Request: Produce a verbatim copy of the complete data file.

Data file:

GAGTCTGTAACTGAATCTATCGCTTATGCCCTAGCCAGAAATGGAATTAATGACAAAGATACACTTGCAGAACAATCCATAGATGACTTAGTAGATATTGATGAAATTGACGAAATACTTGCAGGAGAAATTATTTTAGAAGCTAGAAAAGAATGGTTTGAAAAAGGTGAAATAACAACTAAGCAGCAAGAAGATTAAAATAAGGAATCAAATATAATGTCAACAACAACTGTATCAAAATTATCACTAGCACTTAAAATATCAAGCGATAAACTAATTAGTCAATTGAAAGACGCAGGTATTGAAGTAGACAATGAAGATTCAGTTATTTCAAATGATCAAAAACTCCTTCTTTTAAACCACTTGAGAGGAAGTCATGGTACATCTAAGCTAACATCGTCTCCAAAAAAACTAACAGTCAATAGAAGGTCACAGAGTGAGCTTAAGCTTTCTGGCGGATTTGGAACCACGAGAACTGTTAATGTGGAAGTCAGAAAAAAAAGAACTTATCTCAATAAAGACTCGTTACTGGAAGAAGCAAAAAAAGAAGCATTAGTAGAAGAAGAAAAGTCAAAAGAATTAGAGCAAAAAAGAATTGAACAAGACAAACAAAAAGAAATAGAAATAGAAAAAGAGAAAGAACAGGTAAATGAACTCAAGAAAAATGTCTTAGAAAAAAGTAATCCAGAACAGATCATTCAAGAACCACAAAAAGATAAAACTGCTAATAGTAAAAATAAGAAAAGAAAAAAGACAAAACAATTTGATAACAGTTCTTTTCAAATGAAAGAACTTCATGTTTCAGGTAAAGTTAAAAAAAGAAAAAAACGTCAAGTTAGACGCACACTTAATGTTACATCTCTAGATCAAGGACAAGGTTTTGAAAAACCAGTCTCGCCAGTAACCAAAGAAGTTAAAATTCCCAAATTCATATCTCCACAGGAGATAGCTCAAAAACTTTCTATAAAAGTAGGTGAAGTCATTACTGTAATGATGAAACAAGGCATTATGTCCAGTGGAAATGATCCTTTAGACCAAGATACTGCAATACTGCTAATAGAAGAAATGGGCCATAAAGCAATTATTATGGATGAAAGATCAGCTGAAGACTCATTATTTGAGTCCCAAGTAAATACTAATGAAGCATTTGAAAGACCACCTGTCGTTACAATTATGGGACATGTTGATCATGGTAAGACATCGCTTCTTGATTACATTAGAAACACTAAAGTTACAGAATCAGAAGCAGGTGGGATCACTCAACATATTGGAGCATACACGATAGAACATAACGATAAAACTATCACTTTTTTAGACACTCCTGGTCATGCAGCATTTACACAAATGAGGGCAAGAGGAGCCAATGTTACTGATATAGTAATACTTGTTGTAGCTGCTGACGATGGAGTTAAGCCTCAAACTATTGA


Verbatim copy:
GAGTCTGTAACTGAATCTATCGCTTATGCCCTAGCCAGAAATGGAATTAATGACAAAGATACACTTGCAGAACAATCCATAGATGACTTAGTAGATATTGATGAAATTGACGAAATACTTGCAGGAGAAATTATTTTAGAAGCTAGAAAAGAATGGTTTGAAAAAGGTGAAATAACAACTAAGCAGCAAGAAGATTAAAATAAGGAATCAAATATAATGTCAACAACAACTGTATCAAAATTATCACTAGCACTTAAAATATCAAGCGATAAACTAATTAGTCAATTGAAAGACGCAGGTATTGAAGTAGACAATGAAGATTCAGTTATTTCAAATGATCAAAAACTCCTTCTTTTAAACCACTTGAGAGGAAGTCATGGTACATCTAAGCTAACATCGTCTCCAAAAAAACTAACAGTCAATAGAAGGTCACAGAGTGAGCTTAAGCTTTCTGGCGGATTTGGAACCACGAGAACTGTTAATGTGGAAGTCAGAAAAAAAAGAACTTATCTCAATAAAGACTCGTTACTGGAAGAAGCAAAAAAAGAAGCATTAGTAGAAGAAGAAAAGTCAAAAGAATTAGAGCAAAAAAGAATTGAACAAGACAAACAAAAAGAAATAGAAATAGAAAAAGAGAAAGAACAGGTAAATGAACTCAAGAAAAATGTCTTAGAAAAAAGTAATCCAGAACAGATCATTCAAGAACCACAAAAAGATAAAACTGCTAATAGTAAAAATAAGAAAAGAAAAAAGACAAAACAATTTGATAACAGTTCTTTTCAAATGAAAGAACTTCATGTTTCAGGTAAAGTTAAAAAAAGAAAAAAACGTCAAGTTAGACGCACACTTAATGTTACATCTCTAGATCAAGGACAAGGTTTTGAAAAACCAGTCTCGCCAGTAACCAAAGAAGTTAAAATTCCCAAATTCATATCTCCACAGGAGATAGCTCAAAAACTTTCTATAAAAGTAGGTGAAGTCATTACTGTAATGATGAAACAAGGCATTATGTCCAGTGGAAATGATCCTTTAGACCAAGATACTGCAATACTGCTAATAGAAGAAATGGGCCATAAAGCAATTATTATGGATGAAAGATCAGCTGAAGACTCATTATTTGAGTCCCAAGTAAATACTAATGAAGCATTTGAAAGACCACCTGTCGTTACAATTATGGGACATGTTGATCATGGTAAGACATCGCTTCTTGATTACATTAGAAACACTAAAGTTACAGAATCAGAAGCAGGTGGGATCACTCAACATATTGGAGCATACACGATAGAACATAACGATAAAACTATCACTTTTTTAGACACTCCTGGTCATGCAGCATTTACACAAATGAGGGCAAGAGGAGCCAATGTTACTGATATAGTAATACTTGTTGTAGCTGCTGACGATGGAGTTAAGCCTCAAACTATTGA